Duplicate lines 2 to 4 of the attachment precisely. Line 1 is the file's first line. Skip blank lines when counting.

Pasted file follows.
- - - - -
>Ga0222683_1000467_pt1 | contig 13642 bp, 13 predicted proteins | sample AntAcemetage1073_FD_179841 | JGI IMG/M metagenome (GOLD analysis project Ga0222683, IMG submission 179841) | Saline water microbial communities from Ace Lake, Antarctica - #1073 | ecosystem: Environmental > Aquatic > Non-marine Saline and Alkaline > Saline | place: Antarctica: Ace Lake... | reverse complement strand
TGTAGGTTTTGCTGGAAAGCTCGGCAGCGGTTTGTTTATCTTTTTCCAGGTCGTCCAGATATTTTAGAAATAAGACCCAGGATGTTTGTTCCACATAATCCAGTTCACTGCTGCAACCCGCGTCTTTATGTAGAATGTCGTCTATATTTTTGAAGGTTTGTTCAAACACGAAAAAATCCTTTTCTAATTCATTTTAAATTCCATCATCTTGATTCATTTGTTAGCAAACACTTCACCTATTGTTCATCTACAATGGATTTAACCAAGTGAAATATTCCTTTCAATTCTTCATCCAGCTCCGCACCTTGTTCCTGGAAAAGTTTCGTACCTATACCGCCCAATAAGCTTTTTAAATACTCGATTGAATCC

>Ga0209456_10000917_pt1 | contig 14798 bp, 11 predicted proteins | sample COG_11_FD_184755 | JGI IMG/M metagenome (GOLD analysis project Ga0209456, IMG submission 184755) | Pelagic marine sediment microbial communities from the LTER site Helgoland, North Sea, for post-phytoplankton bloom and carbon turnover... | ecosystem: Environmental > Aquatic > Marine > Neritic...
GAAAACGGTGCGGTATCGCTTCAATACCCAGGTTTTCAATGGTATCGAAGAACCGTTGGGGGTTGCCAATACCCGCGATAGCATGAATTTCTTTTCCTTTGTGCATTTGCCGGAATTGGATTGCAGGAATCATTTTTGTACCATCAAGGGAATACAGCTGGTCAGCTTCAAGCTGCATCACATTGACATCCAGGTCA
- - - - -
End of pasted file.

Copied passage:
TGTAGGTTTTGCTGGAAAGCTCGGCAGCGGTTTGTTTATCTTTTTCCAGGTCGTCCAGATATTTTAGAAATAAGACCCAGGATGTTTGTTCCACATAATCCAGTTCACTGCTGCAACCCGCGTCTTTATGTAGAATGTCGTCTATATTTTTGAAGGTTTGTTCAAACACGAAAAAATCCTTTTCTAATTCATTTTAAATTCCATCATCTTGATTCATTTGTTAGCAAACACTTCACCTATTGTTCATCTACAATGGATTTAACCAAGTGAAATATTCCTTTCAATTCTTCATCCAGCTCCGCACCTTGTTCCTGGAAAAGTTTCGTACCTATACCGCCCAATAAGCTTTTTAAATACTCGATTGAATCC

>Ga0209456_10000917_pt1 | contig 14798 bp, 11 predicted proteins | sample COG_11_FD_184755 | JGI IMG/M metagenome (GOLD analysis project Ga0209456, IMG submission 184755) | Pelagic marine sediment microbial communities from the LTER site Helgoland, North Sea, for post-phytoplankton bloom and carbon turnover... | ecosystem: Environmental > Aquatic > Marine > Neritic...
GAAAACGGTGCGGTATCGCTTCAATACCCAGGTTTTCAATGGTATCGAAGAACCGTTGGGGGTTGCCAATACCCGCGATAGCATGAATTTCTTTTCCTTTGTGCATTTGCCGGAATTGGATTGCAGGAATCATTTTTGTACCATCAAGGGAATACAGCTGGTCAGCTTCAAGCTGCATCACATTGACATCCAGGTCA